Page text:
Aquaculture for all

Fish Farming To Enhance Food Security In Kerio Valley

Catfish / Pangasius Tilapia / Cichlids

KENYA - Arror River integrated multi-purpose project, which is earmarked to kick-off in earnest in Elgeyo Marakwet County, is an ambitious project which is geared towards transforming Kerio Valley region to a food basket once it is implemented and completed.

The project which is to be implemented by Kerio Valley Development Authority (KVDA) involves the development of energy, agriculture, fishing, tourism, environment and water management projects.

KVDA acting managing director Mr Francis Kipkech said the authority needs over Sh 16 billion for the major development projects which emphasises on food production and electricity production.

Mr Kipkech laments that food insecurity in Kerio Valley of Elgeyo Marakwet County is persistent and it is high time that the people be educated on fish farming production which is not adversely affected by drought conditions to boost food production in the region.

He said Kerio Valley region is suitable for Nile tilapia, mudfish, African catfish and other fish species which can be enhanced through the provision of fingerlings for the fish farmers in the area.

Mr Kipkech said Kerio Valley has many streams and rivers which can be diverted for fish farming through the construction of fish ponds and dams. The perennial rivers which are rich in fish production are Kerio, Arror and Embobut rivers.

Other streams and rivers which can be utilised for fish farming are Kimwarer, Torok, Kessup, Kilos, Embamon, Enou, Embolot and Chesegon among others.

He said: “Kenya Marine and Fisheries Research Institute (KMFRI) needs to work closely with KVDA so as to organise aquaculture educational meetings in Kerio Valley, as well as to make fish feeds available for the stakeholders in the fish farming sector in the region."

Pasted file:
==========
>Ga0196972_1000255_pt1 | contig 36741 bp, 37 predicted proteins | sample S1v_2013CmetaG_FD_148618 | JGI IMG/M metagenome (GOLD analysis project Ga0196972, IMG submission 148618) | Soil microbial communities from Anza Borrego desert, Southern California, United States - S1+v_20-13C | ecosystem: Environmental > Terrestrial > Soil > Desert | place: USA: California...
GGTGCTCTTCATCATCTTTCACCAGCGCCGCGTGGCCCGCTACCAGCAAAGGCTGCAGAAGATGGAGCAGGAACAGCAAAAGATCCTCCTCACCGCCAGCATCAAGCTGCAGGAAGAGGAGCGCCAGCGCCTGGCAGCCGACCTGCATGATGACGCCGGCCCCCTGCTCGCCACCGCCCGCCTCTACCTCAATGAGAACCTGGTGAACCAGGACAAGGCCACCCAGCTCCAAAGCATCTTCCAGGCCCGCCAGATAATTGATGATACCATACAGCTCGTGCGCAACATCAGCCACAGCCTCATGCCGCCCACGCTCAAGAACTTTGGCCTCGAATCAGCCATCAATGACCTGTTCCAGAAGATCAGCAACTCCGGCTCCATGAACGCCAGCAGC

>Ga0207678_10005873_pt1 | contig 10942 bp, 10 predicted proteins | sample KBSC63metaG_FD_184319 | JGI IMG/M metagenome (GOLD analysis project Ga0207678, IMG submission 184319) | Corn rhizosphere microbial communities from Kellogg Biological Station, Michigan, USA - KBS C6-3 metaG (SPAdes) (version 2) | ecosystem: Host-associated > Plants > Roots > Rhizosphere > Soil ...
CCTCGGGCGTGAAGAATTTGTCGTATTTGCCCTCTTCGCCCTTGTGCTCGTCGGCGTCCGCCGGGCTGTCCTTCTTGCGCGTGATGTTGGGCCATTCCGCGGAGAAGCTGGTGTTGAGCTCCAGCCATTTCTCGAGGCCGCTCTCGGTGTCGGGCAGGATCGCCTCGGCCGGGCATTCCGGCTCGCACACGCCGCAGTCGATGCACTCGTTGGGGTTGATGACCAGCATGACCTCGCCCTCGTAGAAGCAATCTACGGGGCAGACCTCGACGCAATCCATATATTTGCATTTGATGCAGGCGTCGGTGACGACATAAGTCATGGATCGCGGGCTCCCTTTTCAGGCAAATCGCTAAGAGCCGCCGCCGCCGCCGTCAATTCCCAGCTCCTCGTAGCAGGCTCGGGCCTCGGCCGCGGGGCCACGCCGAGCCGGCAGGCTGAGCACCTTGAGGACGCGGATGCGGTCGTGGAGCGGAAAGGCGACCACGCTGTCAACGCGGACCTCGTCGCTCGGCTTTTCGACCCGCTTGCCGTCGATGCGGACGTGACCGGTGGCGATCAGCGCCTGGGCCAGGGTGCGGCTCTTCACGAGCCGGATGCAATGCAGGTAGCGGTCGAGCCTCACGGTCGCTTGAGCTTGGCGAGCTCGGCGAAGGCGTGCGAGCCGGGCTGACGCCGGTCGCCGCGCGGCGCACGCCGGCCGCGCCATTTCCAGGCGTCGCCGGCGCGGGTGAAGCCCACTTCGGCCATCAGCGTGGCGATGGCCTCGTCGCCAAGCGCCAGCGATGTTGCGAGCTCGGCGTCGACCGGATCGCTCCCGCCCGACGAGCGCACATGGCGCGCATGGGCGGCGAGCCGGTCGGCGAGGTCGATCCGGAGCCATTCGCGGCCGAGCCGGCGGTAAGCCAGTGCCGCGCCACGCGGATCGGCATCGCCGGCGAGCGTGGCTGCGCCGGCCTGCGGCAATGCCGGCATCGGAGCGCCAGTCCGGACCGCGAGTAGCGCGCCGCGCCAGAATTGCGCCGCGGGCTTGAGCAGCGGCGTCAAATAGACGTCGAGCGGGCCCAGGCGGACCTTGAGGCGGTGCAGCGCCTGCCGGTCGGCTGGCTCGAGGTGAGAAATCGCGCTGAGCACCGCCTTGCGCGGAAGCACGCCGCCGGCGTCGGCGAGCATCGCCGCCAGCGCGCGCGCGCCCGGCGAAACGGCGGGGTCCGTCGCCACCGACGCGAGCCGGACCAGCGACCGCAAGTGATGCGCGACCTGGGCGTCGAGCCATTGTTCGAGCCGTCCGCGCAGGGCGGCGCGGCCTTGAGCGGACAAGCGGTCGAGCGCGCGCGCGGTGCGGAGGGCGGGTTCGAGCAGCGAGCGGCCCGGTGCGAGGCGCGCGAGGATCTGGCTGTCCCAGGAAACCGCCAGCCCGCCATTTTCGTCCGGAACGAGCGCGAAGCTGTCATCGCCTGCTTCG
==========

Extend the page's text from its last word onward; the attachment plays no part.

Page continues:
An Under Secretary in the Ministry of Fisheries Development Mr Stephen Wanyama and Fisheries Director, Mr Godfrey Manor, said the Ministry promotes fish ponds and dams in all parts of the country.

In an interview with Kenya News Agency, the two senior Ministry officials said the Ministry also promotes establishment of hatcheries, food stores and feed mills in the fish farming areas throughout the country.

Mr Wanyama says that there are major challenges to the fish farming projects in the country which include predators such as mongoose, monitor lizards and birds which prey on the fish species.

He told KNA that acquaculture occupies 1.4 million hectares of the country’s land mass and is capable of producing 1.1 million tones annually worth Sh 50 billion once existing challenges being tackled by his ministry are overcome.

Mr Wanyama says the sector earns the country Sh 8 billion per year and the ministry was committed o improving on the per capita fish consumption in Kenya that stands at 3.8 kg and lower that the global consumption of 17.1 kg per person annually.

He says throughout the country there should be more investment of public funds in sustainable projects that have the potential to enhance food security.

October 2011